Genomic instability and tumor progression : a cytochemical, molecular biological and cytogenetic study of human tissue from uterine cervix, colon, breast and ovary

Detta är en avhandling från Stockholm : Karolinska Institutet, Department of Oncology-Pathology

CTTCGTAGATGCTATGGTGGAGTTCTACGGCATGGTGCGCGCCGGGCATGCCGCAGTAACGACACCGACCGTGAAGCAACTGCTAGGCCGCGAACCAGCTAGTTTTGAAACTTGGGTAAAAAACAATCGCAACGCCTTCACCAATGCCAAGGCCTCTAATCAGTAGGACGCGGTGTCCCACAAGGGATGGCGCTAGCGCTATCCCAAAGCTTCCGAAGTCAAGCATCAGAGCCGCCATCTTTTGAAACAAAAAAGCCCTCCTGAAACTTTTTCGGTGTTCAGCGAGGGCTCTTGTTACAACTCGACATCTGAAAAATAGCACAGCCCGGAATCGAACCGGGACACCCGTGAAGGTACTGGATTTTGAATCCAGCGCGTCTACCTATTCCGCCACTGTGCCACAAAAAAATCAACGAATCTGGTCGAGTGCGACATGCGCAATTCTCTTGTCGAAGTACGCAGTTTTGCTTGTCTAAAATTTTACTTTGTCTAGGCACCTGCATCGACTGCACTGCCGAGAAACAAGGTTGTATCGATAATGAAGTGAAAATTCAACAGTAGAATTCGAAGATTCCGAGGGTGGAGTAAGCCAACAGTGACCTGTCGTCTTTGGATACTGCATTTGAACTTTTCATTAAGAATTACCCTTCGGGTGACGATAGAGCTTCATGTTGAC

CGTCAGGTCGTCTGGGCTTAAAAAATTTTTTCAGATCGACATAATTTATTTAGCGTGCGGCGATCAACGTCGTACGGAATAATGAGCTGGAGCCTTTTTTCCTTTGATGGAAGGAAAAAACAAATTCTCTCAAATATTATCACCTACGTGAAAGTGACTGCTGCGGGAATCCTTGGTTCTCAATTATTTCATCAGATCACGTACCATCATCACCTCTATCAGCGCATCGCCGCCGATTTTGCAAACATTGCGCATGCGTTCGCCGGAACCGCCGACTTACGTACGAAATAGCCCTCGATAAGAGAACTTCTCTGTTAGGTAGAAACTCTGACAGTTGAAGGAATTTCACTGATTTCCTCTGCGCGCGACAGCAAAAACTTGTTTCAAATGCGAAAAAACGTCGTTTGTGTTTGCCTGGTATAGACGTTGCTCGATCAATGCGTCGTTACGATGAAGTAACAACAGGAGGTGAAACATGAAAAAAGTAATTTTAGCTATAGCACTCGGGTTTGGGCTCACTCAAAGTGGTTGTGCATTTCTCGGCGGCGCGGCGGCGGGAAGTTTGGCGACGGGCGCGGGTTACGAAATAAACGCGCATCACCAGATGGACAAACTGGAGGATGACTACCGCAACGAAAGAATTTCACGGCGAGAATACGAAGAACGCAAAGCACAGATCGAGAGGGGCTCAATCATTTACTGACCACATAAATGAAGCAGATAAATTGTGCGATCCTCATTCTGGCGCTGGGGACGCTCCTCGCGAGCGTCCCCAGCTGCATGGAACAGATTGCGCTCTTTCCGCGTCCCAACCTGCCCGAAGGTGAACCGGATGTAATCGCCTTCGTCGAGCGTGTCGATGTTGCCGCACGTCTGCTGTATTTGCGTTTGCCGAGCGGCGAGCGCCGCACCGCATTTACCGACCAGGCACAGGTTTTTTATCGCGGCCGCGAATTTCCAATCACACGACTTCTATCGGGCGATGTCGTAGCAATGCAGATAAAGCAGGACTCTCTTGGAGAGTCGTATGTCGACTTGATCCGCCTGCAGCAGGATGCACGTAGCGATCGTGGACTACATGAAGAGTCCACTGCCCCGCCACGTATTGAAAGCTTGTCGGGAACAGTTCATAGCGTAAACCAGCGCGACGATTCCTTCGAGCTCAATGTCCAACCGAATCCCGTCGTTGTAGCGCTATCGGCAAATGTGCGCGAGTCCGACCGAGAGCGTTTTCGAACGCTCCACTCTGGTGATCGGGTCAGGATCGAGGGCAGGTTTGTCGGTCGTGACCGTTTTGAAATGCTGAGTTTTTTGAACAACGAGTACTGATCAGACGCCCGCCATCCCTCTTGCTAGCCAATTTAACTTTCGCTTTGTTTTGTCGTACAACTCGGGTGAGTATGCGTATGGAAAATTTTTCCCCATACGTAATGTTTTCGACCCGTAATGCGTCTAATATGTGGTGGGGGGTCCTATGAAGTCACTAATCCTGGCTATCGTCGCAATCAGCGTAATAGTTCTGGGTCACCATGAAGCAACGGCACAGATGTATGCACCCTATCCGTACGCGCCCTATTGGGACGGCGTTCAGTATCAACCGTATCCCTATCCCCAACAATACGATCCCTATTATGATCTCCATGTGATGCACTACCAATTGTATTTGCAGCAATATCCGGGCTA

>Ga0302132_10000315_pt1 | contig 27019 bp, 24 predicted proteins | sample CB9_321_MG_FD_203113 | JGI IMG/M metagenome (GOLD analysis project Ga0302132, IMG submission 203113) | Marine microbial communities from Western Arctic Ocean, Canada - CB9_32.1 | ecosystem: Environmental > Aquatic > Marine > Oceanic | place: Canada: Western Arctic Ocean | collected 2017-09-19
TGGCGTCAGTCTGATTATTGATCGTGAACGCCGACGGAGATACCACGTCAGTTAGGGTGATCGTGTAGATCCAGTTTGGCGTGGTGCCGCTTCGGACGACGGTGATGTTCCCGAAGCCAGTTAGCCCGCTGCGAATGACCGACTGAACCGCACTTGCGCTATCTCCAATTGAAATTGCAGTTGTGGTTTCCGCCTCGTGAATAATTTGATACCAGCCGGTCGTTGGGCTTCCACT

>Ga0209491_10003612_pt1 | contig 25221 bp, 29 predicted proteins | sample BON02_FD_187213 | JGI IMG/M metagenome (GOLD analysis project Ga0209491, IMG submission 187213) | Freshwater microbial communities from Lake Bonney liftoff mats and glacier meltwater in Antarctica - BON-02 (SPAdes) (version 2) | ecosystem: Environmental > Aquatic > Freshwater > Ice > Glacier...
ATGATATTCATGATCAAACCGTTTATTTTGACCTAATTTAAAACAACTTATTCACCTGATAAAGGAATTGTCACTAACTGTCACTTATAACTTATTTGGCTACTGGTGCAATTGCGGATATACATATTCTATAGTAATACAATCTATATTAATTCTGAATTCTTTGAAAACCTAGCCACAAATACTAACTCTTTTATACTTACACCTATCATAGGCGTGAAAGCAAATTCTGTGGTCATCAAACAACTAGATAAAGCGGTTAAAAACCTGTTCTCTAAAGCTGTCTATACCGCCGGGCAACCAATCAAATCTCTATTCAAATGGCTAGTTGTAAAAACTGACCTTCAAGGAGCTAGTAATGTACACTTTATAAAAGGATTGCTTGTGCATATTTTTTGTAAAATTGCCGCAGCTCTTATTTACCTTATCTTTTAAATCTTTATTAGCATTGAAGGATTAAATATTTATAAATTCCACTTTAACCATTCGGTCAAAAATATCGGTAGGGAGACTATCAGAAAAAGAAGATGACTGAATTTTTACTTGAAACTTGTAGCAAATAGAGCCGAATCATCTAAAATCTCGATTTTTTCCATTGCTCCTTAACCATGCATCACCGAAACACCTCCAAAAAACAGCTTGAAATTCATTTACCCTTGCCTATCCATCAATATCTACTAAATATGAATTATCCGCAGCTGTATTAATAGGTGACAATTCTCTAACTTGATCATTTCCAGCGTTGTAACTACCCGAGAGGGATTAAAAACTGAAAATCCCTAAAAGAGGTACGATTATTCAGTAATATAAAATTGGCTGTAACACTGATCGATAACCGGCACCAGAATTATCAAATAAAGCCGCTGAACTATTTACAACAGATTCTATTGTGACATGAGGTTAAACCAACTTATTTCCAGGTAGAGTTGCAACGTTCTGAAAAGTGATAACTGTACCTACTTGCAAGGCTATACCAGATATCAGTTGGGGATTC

Sammanfattning: Disruption of cell cycle checkpoint control is believed to be common in human carcinomas. To elucidate how cell cycle defects and genomic instability cooperate we investigated the pathogenesis of carcinomas by using four different models of tumor progression in human tissue samples i.e. from the uterine cervix, colon, breast and ovary. We describe how cell cycle proteins with different functions (Ki-67, cyclin A, cyclin E, p27KIP1, p53 and p21WAF1) are associated with different aspects of genomic instability in different stages of the progression from normal cells to the invasive malignant phenotype. In cervical tumorigenesis we found an increase in proliferative activity and tetraploidisation already in the mild dysplastic lesions. In severe dysplasia/CIS one case (1/10) had a gain of chromosome 3q. In the invasive carcinomas of early stage 90% (9/10) of the cases had a recurrent gain of 3q and in advanced stage tumors this was found in 77% of the cases, often with high-level copy number alterations. This result was closely related to aneuploidy and HPV 16 infection. However, recurrent gains and losses were mapped to several other chromosomal regions. Subchromosomal amplifications were mapped to chromosome arms 8q, 3q, and 5p. The results indicate that p53 inactivation by HPV, rather than p53 mutation and gain of 3q represents pivotal alterations in the progression of cervical carcinoma. In colorectal adenomas we found crude aneuploidy and high proliferative activity as early events. The transition to invasive carcinoma was characterized by the emergence of multiple chromosomal aberrations. In adenocarcinomas recurrent gains were mapped to chromosomes 1, 13 and 20 and to chromosome arms 7p and 8q. Losses were mapped to chromosome 4 and chromosome arms 8p and 18q. Small breast cancers (T1b, <10 mm had a low proliferative activity (MIB-1, cyclin A) and frequently low levels of p53. T1c tumors (11-20 mm) were frequently aneuploid (75%), with increased proliferative activity and p53 expression. In aneuploid tumors increasing numbers of chromosomal aberrations and regional amplifications were found with increasing tumor size (T1b to T1c). This was not seen in diploid tumors. In patients with longterm (>10 years)- and short-term survival (<4 years) CGH analysis revealed ANCA (average number of copy alterations) values of 8.3 and of 12.6 respectively. Aneuploid tumors from the long-term survivors had an ANCA value similar to that found in diploid tumors from both groups of patients. In tumors from short-term survivors recurrent gains in 3q, 9p, 11p and 11q and loss of 17p were observed and a threefold increase in the number of regional amplifications was found as compared to the long-term survivors. Furthermore, Southern blot hybridization performed on 117 breast carcinomas revealed gene amplifications in 44% of aneuploid tumors and in only 6% of diploid tumors. In ovarian carcinomas elevated expression of cyclin A and/or E was observed in almost all invasive carcinomas but only rarely in borderline tumors and in none of the benign cystadenomas. Similarly, increased numbers of tumor cells expressing high levels of p53 together with undetectable p21 were frequent events in carcinomas. Both borderline tumors and carcinomas revealed a high number of chromosomal gains and losses with the highest number of aberrations occurring in advanced stage carcinomas. The most pronounced difference between the borderline tumors and the invasive carcinomas was the number of regional amplifications, which were found to occur 13 fold more frequently in the carcinomas. The most frequent chromosomal gains were mapped to chromosome 7 and chromosome arms 8q, 3q and 1q in early stage carcinomas and to chromosome arms 3q, 8q and 5p in advanced stage carcinomas. Low expression of p27 together with high expression of MIB I detected by immunohistochemistry was found to be a strong significant predictor of poor outcome in ovarian carcinomas. Our results indicate that cytogenetic alterations occur with accelerated frequency in aneuploid tumors, possibly with disturbed cell cycle checkpoint control. Aggressive, or advanced, tumor variants can be identified by their specific chromosomal abnormalities and pattern of cell cycle disturbances.

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